Facebook Targets EU Workers to Help Build Metaverse, Bring Social, Economic Opportunities

Facebook announced plans Sunday to hire 10,000 workers in the European Union over the next five years as it seeks to bring its new "metaverse" computing platform to life, the Associated Press reported.

The company described the venture in a blog post Sunday as a futuristic virtual world that uses augmented and virtual reality to deliver unique social and economic opportunities to users.

The 10,000 workers Facebook plans to hire are meant to help them realize their metaverse goal, Nick Clegg, vice president of global affairs, and Javier Olivan, vice president of central products, wrote in the blog post.

"As we begin the journey of bringing the metaverse to life, the need for highly specialized engineers is one of Facebook's most pressing priorities," the blog said.

The metaverse will act as an online platform that millions of people can access in real time using avatars, AP reported. Once inside this virtual world, users can hold virtual meetings and use cryptocurrencies or other means to buy virtual land, clothes and digital assets.

For more reporting from the Associated Press, see below.

Facebook Planning EU Hiring Spree
Facebook announced plans Sunday to hire 10,000 workers in the European Union over the next five years as it seeks to bring its new “metaverse” computing platform to life, but the move has raised some concerns over privacy and the hold of social sites on people's lives. Above, Facebook CEO Mark Zuckerberg testifies remotely during a Senate Judiciary Committee hearing titled "Breaking the News: Censorship, Suppression, and the 2020 Election" on Capitol Hill on November 17, 2020, in Washington, D.C. Hannah McKay/Pool/Getty Images

Facebook executives have been touting the metaverse as the next big thing after the mobile internet, though their track record is spotty on predicting future trends. Expectations that CEO Mark Zuckerberg made four years ago of taking virtual vacations with faraway loved ones via a headset or using a smartphone camera to improve an apartment virtually have not materialized so far.

The company also is contending with antitrust crackdowns, the testimony of whistleblowing former employees and concerns about how it handles vaccine-related and political misinformation.

Facebook's recruiters are targeting Germany, France, Italy, Spain, Poland, the Netherlands and Ireland for the hiring drive.

The social network isn't the only one working on the metaverse, and Facebook acknowledged that no single company will own and operate it. Other players include Fortnite maker Epic Games, which has raised $1 billion from investors to help with its long-term plans for building the metaverse.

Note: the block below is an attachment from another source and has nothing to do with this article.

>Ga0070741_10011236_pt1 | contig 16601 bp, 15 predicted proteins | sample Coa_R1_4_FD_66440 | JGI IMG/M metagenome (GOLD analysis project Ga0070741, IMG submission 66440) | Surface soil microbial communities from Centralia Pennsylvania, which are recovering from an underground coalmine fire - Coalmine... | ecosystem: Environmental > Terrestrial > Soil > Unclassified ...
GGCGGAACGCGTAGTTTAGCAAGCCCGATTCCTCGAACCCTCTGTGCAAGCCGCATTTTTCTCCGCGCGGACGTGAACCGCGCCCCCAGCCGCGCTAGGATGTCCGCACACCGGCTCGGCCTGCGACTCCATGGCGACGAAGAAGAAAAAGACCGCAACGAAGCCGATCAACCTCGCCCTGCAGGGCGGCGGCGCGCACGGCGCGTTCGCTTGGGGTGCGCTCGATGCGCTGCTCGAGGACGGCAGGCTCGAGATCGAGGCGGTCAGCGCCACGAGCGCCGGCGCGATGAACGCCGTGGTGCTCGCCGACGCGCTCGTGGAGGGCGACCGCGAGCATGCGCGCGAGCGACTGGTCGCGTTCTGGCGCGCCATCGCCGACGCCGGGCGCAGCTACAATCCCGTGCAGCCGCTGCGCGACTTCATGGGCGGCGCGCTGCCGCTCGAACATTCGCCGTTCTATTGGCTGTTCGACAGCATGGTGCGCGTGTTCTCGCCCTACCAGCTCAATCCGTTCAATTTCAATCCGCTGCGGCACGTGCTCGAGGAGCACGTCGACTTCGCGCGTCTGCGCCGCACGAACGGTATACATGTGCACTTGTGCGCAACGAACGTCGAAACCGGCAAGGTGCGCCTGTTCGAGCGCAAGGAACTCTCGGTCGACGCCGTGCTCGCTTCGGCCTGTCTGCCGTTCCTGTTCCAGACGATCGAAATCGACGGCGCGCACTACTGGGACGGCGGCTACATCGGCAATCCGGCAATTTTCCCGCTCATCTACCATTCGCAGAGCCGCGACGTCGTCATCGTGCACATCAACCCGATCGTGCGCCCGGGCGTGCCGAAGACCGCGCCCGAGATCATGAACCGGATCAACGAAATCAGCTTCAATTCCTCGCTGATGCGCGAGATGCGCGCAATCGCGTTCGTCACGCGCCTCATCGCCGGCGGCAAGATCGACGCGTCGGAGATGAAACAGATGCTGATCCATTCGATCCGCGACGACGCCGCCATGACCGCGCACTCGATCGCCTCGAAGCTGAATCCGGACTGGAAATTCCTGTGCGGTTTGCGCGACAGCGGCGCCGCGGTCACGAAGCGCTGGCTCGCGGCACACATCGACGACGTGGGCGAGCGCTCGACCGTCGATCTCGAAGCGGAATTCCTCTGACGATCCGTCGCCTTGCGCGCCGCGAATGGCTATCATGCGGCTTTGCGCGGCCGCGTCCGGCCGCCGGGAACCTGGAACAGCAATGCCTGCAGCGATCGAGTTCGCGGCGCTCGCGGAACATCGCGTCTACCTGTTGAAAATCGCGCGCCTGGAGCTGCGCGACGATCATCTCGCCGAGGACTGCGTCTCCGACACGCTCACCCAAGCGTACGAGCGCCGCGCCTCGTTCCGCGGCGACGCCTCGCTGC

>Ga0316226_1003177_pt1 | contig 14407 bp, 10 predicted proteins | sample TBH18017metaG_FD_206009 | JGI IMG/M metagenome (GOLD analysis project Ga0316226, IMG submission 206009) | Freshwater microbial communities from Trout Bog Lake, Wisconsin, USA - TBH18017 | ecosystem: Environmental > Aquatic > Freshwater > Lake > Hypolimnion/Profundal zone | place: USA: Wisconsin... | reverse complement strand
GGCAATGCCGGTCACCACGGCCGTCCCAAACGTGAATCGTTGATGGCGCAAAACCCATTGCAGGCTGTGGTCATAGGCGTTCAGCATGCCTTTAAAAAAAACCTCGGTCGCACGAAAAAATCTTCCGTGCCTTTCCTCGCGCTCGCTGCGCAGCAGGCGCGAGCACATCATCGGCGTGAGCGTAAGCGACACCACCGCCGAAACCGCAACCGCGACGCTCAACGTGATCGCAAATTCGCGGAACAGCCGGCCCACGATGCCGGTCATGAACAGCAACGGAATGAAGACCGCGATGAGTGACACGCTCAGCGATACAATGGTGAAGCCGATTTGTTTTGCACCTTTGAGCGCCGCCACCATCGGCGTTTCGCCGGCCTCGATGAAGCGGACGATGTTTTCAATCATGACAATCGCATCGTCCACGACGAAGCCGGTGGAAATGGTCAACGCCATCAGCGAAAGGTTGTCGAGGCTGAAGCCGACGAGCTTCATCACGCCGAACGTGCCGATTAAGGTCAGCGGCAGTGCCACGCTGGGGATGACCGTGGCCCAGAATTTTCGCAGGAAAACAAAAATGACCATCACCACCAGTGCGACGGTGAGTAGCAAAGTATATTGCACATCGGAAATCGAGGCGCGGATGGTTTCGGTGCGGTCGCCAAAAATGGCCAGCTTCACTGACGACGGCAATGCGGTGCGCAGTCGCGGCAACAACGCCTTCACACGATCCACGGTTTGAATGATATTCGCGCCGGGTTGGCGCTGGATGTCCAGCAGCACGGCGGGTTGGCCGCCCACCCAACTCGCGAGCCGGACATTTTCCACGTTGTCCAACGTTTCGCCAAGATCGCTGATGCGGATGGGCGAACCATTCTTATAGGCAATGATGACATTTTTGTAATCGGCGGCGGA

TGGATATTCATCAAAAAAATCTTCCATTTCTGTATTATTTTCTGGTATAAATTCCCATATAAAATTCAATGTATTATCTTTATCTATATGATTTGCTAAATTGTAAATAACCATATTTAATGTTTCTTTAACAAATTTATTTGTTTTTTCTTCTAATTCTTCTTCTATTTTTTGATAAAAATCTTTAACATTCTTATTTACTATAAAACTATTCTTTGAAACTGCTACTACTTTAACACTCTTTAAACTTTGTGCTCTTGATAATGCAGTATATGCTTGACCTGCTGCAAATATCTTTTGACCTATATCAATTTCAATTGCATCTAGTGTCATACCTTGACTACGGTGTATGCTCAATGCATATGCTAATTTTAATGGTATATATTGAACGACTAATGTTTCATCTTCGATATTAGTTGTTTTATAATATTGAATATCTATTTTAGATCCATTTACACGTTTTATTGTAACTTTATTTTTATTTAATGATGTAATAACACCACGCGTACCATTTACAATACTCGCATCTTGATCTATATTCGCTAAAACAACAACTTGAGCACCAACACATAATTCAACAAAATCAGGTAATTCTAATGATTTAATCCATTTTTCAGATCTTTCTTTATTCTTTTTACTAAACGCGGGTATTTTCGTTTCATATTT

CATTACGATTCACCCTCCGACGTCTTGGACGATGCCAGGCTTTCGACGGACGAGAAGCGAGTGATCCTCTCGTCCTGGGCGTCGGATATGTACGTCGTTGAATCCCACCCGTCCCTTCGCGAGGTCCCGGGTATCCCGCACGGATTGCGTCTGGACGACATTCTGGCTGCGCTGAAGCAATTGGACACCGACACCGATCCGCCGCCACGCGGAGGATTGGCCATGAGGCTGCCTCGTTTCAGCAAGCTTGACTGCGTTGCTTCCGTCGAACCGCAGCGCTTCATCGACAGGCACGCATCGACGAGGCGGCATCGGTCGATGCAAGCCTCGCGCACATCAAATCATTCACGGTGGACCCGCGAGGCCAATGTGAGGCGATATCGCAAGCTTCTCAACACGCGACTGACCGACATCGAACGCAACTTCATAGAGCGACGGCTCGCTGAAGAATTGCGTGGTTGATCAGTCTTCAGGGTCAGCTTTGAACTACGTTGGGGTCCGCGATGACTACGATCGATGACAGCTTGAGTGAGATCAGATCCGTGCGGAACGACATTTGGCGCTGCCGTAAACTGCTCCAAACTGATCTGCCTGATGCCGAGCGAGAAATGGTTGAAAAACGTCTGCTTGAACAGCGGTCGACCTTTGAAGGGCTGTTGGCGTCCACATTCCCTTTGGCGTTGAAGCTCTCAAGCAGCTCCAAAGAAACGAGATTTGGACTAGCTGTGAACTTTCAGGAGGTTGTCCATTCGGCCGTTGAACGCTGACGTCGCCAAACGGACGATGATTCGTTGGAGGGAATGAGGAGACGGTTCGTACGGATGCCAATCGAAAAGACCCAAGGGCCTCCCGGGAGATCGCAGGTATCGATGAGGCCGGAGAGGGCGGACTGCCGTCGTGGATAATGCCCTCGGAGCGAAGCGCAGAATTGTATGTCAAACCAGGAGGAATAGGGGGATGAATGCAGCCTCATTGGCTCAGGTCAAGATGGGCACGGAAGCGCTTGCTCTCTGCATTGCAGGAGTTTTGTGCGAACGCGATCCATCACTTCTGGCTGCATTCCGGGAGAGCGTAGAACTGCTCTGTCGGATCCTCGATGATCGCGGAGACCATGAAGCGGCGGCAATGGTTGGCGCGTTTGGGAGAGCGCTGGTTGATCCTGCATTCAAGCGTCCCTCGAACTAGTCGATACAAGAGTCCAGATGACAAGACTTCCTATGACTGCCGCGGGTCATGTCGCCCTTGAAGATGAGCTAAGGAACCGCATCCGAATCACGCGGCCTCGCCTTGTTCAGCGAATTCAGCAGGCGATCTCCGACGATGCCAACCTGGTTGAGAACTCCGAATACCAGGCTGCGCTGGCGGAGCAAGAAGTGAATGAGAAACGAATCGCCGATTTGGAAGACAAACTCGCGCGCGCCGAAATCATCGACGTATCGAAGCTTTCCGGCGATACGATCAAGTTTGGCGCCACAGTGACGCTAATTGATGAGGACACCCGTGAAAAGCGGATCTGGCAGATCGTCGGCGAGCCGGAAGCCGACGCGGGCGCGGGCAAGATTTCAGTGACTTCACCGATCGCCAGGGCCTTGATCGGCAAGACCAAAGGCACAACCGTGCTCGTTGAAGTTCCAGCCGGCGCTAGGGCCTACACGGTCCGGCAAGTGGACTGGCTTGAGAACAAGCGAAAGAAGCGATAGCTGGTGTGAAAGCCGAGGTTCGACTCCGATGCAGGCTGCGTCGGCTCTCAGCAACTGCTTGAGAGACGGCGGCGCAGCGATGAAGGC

But there are concerns Facebook and a handful of other Silicon Valley giants would end up monopolizing the metaverse and use it to collect and profit from personal data, mirroring the situation now with the internet.

Facebook last month announced a $50 million investment to fund global research and partnerships with civil rights groups, nonprofits, governments and universities to develop products responsibly for the metaverse. But the company added that it would probably take 10 to 15 years to "fully realize" many of those products.

In a separate blog post Sunday, the company defended its approach to combating hate speech, in response to a Wall Street Journal article that examined the company's inability to detect and remove hateful and excessively violent posts.

A British parliamentary committee that's working on legislation to combat online harm is set to hear from two Facebook whistleblowers this week and next. Sophie Zhang, a data scientist who raised the alarm after finding evidence of online political manipulation in countries such as Honduras and Azerbaijan before she was fired, will appear before the committee Monday afternoon.

Next week, the committee will hear from Frances Haugen, who went public with internal Facebook research that she copied before leaving her job earlier this year. Haugen testified before a U.S. Senate panel this month about her accusations Facebook's platforms harm children and incite political violence, and her British appearance will be the start of a tour to meet European lawmakers and regulators.

Facebook Unveils "Metaverse" Plans
Facebook says it plans to hire 10,000 workers in the European Union over the next five years to work on a new computing platform. The company said in a blog post on October 17, 2021, that the high-skilled workers will help build “the metaverse,” a futuristic notion for connecting people online that uses augmented and virtual reality. Jeff Chiu/AP Photo